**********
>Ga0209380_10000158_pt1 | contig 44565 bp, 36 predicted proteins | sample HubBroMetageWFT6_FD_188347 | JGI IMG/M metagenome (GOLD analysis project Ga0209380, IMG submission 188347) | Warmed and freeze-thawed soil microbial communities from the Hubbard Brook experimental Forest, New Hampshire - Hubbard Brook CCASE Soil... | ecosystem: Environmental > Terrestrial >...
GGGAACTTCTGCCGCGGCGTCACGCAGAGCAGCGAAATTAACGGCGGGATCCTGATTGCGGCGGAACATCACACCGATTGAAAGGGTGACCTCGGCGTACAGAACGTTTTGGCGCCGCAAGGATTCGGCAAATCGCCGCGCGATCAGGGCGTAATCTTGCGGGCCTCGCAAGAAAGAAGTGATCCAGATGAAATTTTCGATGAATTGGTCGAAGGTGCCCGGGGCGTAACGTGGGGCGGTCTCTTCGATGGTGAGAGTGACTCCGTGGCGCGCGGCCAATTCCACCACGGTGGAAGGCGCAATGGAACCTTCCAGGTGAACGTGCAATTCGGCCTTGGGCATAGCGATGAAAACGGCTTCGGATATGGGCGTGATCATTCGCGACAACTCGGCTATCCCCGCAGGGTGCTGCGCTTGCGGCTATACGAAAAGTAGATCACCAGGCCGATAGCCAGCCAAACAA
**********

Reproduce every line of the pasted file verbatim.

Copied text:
>Ga0209380_10000158_pt1 | contig 44565 bp, 36 predicted proteins | sample HubBroMetageWFT6_FD_188347 | JGI IMG/M metagenome (GOLD analysis project Ga0209380, IMG submission 188347) | Warmed and freeze-thawed soil microbial communities from the Hubbard Brook experimental Forest, New Hampshire - Hubbard Brook CCASE Soil... | ecosystem: Environmental > Terrestrial >...
GGGAACTTCTGCCGCGGCGTCACGCAGAGCAGCGAAATTAACGGCGGGATCCTGATTGCGGCGGAACATCACACCGATTGAAAGGGTGACCTCGGCGTACAGAACGTTTTGGCGCCGCAAGGATTCGGCAAATCGCCGCGCGATCAGGGCGTAATCTTGCGGGCCTCGCAAGAAAGAAGTGATCCAGATGAAATTTTCGATGAATTGGTCGAAGGTGCCCGGGGCGTAACGTGGGGCGGTCTCTTCGATGGTGAGAGTGACTCCGTGGCGCGCGGCCAATTCCACCACGGTGGAAGGCGCAATGGAACCTTCCAGGTGAACGTGCAATTCGGCCTTGGGCATAGCGATGAAAACGGCTTCGGATATGGGCGTGATCATTCGCGACAACTCGGCTATCCCCGCAGGGTGCTGCGCTTGCGGCTATACGAAAAGTAGATCACCAGGCCGATAGCCAGCCAAACAA